Spectacular Aurora Australis seen in Southland

03:18, Jun 18 2012
Aurora
An Aurora Australis is created when particles from the sun interact with the Earth's magnetic field.
Aurora Australis
The amazing colours of an Aurora Australis are made from an electrical charge mixing with gases in the atmosphere.
Aurora Australis
The red lights of an Aurora Australis are created by an electric charge interacting with hydrogen in the atmosphere.
Aurora Australis
The yellow lights of an Aurora Australis are created by an electric charge interacting with nitrogen in the atmosphere.
Aurora Australis
Last night's Aurora Australis was born from the biggest solar storm to strike Earth in more than six years.
Aurora Australis
The green lights of an Aurora Australis are created by an electric charge interacting with oxygen in the atmosphere.
Aurora Australis
The sun is in its active phase, the solar maximum, making the solar storms which cause an Aurora Australis more common.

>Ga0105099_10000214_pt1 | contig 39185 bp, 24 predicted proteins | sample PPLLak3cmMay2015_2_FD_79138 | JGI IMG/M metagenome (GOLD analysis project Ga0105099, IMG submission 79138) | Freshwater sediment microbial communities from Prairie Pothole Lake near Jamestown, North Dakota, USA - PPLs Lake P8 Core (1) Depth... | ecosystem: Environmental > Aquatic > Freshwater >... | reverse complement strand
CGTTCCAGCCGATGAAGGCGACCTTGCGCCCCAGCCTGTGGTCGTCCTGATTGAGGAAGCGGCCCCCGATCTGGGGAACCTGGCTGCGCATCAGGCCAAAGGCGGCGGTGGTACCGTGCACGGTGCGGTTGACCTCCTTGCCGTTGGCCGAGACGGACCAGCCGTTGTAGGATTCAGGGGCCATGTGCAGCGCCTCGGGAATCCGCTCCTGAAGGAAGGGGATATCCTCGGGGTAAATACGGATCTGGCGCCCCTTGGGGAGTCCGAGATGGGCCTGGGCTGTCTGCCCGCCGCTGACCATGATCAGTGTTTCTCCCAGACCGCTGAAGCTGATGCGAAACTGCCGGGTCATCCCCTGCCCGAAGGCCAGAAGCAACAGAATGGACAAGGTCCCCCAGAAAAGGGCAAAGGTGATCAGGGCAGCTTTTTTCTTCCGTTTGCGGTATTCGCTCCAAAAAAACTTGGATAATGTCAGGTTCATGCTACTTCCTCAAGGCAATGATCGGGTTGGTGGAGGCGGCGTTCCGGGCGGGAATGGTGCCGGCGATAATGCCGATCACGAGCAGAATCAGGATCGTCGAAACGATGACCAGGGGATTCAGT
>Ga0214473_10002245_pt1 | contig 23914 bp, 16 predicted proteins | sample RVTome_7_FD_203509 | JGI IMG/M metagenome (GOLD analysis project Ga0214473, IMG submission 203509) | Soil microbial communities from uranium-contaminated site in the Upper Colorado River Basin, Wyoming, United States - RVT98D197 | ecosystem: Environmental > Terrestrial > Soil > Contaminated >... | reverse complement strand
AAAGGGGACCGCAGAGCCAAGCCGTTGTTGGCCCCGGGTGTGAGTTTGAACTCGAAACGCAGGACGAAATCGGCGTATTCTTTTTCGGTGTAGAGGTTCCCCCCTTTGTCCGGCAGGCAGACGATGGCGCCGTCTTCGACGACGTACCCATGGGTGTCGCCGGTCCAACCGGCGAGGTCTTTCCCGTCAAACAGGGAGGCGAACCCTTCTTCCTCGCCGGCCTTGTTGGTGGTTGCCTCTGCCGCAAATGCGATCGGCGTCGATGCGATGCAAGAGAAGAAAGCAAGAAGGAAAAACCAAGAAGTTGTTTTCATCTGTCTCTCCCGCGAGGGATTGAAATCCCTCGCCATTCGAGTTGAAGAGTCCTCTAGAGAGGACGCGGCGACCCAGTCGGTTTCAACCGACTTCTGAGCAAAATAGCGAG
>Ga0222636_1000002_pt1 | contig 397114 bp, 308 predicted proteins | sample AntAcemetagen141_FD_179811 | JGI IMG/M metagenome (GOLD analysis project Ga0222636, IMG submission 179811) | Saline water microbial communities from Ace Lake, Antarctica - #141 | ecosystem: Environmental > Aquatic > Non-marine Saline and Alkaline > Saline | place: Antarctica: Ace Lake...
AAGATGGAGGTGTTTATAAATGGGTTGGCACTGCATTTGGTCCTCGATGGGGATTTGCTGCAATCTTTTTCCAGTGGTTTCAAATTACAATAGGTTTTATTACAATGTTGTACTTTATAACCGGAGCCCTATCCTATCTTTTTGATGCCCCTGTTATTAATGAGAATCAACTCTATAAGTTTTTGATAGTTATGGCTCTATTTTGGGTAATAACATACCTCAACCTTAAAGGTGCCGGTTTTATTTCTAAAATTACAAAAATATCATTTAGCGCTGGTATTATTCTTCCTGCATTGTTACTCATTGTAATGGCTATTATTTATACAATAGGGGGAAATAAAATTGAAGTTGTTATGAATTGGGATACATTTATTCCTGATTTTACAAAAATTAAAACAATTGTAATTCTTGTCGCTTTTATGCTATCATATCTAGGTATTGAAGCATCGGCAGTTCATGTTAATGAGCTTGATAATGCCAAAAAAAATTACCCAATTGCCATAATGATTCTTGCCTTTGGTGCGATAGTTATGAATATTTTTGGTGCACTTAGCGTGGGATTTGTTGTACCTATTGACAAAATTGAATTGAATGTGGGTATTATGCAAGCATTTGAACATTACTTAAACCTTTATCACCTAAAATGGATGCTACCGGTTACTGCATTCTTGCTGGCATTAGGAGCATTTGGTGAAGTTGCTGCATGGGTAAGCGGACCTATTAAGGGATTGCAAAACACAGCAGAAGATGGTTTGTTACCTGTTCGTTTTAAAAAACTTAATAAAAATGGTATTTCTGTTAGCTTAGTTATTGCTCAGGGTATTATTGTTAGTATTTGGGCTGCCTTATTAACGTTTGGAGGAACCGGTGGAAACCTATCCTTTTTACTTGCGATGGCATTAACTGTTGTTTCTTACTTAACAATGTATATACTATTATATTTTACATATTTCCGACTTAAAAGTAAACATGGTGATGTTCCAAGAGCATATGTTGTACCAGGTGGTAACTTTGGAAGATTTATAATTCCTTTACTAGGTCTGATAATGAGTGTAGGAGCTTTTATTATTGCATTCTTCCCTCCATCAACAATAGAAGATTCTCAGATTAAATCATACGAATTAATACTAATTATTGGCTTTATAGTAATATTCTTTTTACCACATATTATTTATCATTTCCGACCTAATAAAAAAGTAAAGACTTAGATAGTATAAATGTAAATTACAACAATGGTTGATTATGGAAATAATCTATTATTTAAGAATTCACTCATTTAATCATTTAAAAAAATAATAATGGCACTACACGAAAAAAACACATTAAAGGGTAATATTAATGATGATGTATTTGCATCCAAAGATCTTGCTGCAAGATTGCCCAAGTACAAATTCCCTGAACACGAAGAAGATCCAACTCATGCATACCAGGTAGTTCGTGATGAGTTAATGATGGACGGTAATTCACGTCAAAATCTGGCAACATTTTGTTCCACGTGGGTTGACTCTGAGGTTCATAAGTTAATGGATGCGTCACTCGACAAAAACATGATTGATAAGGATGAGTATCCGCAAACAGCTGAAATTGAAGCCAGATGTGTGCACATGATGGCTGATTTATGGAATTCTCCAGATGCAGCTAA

Aurora Australis
Aurora Australis is a southern spectacle - the further south you are, the better the chance you have of seeing it.

An Aurora Australis which passed over New Zealand last night was spectacular in Invercargill, but was shadowed by clouds for most of the country.

Auroras have lit up the night sky several times this year as the sun is in an active phase, or a solar maximum, Mt John Observatory observer Fraser Gunn said.

The rays of colour are created by the biggest solar storm in more than six years, which is bombarding Earth with radiation.

The further south, the more likely you are to see the bright lights.

There was a spectacular display in Invercargill last night, but the lights were shadowed by clouds in Tekapo, where the observatory is based.

Astrophotographer Stephen Voss managed to capture some stunning images of the aurora between 11pm and 12.30am from Sandy Point, near Invercargill.

Gunn said it was a cloudy night throughout most of the South Island so those in the far south were probably the only ones who got a good view.

"This year and next year they could spring up at any time," Gunn said.

"It's just a case of being at the right place at the right time."

Astronomer John Field, from Carter Observatory in Wellington, said earlier this year that the lights were created when particles from the sun interacted with the earth's magnetic field.

"This electric charge makes the gases in the atmosphere glow the lovely reds and greens that we see."

Field said the green lights were created by oxygen, red by hydrogen and yellow by nitrogen.

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Aurora Australis
Aurora Australis seen from Sandy Point, Southland.

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